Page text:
Call Me by Your Name

Call Me by Your Name ★★★★

Luca Guadagnino is one of those directors who occasionally comes around to remind us that film can and should be more than just illustrated literature. God knows, in a time when even the best film vloggers seem to have married their copies of Save the Cat, we need those people. His rapturous, operatic, hyper-cinematic style has single-handedly taken the oft-mooted project of a Suspiria remake from something I'm dreading to something that actually makes a lot of sense.

In his latest film, made quickly and quietly between Suspiria and A Bigger Splash but released to great acclaim, he adapts a screenplay from James Ivory, one half of the Merchant-Ivory partnership that dominated British cinema in the 1980s and early '90s. This initially seemed strange to me. When I was growing up, I hated Merchant-Ivory for reasons that I assumed would strike a chord with Guadagnino. They felt insufficiently visual, tied to the text of the classic novels they adapted, and their obsession with the landed gentry was completely unrelatable to me.

In retrospect, while I'm still grateful Ivory passed on directing this script in favour of Guadagnino, there is a lot to praise about Merchant-Ivory. They were making films on postcolonial and queer themes at the height of the Empire-fetishising Thatcher era. Perhaps this is part of what younger directors like Guadagnino, Amma Asante and Joe Wright admire about a team I'd always thought of as pure cinema du papa. Either way, although Call Me By Your Name has all the languid, sensual qualities of Guadagnino's previous work, it's also a fair reminder of the strengths and weaknesses of its scriptwriter.

At first, I was worried that I wouldn't be able to take it seriously. As soon as Armie Hammer's Oliver enters, he starts erotically gulping down apricot juice and debating the Arabic and Greek roots of the word "apricot", placing particular emphasis on the Old English "apri-cocks". I wondered whether I'd missed a co-writing credit for Withnail's Uncle Monty. Timothée Chalamet's Elio is an odd kid too. It's not that he talks about Bach and Liszt - hell, I liked far more pretentious things when I was 17 - it's that he does so without any of the hesitancy, immaturity or even excitability I'd expect from someone his age. But then Elio begins to fall in love with Oliver, and we see that there are areas where he's defensive, uncertain and hormonal.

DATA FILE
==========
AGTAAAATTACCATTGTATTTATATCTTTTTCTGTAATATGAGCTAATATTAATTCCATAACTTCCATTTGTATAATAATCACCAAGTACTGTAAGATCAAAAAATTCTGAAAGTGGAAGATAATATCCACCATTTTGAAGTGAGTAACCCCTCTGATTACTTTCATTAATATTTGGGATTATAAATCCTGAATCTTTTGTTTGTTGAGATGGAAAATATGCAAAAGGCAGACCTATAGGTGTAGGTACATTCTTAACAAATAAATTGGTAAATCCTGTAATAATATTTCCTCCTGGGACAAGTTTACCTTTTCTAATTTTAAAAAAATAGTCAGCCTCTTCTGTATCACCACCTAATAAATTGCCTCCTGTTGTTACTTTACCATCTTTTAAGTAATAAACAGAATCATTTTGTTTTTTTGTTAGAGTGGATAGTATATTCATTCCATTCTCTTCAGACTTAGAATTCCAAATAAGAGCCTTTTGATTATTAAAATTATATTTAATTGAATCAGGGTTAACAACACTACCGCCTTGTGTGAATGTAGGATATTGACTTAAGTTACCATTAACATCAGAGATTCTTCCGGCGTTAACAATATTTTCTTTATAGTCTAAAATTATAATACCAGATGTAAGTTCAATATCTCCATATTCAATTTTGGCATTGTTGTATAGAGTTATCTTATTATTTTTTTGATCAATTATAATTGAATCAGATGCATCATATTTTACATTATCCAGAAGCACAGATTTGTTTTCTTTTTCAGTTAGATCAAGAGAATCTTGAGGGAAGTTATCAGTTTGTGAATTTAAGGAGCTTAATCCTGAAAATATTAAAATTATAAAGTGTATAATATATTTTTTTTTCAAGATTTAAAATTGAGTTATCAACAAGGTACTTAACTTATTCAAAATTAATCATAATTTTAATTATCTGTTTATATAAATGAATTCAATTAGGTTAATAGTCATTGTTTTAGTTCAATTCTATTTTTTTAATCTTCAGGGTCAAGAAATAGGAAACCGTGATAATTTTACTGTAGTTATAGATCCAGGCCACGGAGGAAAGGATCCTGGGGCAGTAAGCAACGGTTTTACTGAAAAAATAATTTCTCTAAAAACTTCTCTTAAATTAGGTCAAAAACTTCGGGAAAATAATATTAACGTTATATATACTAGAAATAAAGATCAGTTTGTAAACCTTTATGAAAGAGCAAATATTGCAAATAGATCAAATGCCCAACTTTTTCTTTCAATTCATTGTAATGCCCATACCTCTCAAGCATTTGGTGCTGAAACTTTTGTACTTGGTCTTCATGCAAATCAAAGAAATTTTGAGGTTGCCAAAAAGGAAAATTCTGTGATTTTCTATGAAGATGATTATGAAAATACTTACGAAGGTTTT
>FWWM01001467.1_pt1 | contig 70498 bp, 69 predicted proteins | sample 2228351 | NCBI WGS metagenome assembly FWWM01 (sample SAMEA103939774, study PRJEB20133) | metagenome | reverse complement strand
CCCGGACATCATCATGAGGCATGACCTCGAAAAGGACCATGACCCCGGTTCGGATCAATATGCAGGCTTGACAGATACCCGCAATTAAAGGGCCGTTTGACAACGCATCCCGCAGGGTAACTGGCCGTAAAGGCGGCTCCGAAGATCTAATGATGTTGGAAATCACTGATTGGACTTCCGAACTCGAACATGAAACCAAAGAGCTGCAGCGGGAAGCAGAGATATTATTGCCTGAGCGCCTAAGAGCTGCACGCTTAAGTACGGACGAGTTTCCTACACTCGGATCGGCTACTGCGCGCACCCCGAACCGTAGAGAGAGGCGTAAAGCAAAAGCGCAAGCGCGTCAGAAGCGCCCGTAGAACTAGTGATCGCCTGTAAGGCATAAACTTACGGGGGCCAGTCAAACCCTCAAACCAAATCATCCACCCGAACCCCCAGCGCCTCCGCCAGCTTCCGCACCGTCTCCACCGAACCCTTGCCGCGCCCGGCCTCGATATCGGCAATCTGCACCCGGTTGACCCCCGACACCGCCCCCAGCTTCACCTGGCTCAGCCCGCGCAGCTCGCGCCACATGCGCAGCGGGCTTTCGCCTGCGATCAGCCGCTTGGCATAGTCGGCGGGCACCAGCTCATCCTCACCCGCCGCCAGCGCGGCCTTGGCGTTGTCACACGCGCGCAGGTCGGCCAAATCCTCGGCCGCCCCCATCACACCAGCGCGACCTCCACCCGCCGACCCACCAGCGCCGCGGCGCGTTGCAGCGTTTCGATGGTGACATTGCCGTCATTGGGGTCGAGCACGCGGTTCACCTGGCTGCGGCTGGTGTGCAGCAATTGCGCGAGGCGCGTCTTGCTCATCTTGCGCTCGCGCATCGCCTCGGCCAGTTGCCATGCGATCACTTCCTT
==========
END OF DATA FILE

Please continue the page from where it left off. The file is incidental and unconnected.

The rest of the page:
There are scenes in Call Me By Your Name where Chalamet so perfectly grasps the body language and behaviour of a young bi kid who's confused and horny and thinks no-one's watching, I wanted to file suit against him for stealing my old diaries. The setting - the extended family of an American archeology professor living in rural Italy - is so rarefied it occasionally leaves the Earth's gravitational pull, but the behaviour is real. Part of that must be credited to his excellent cast - and I'm pleased Armie Hammer is becoming the actor I always knew he was - but part of it is Guadagnino's eye for telling details.

Guadagnino fought shy of making this, on the legitimate grounds of having made rather too many movies about rich people falling in love in the Italian countryside already. If this is his last statement on the - er, is it a genre? - it's a strong one, a reminder that his maximalist style is the closest thing you can get to falling in love while sitting on your own in the dark. Some of Guadagnino's characters were born into wealth, some of them became wealthy. All of them are principled hedonists, people who see a value and a maturity in eating every fruit, listening to the song of every bird, playing every key on the piano, and his film-making lets you in on those pleasures. In a time when we're all being asked to accept the inevitability of permanent decline and austerity, it feels like a real moral stance.

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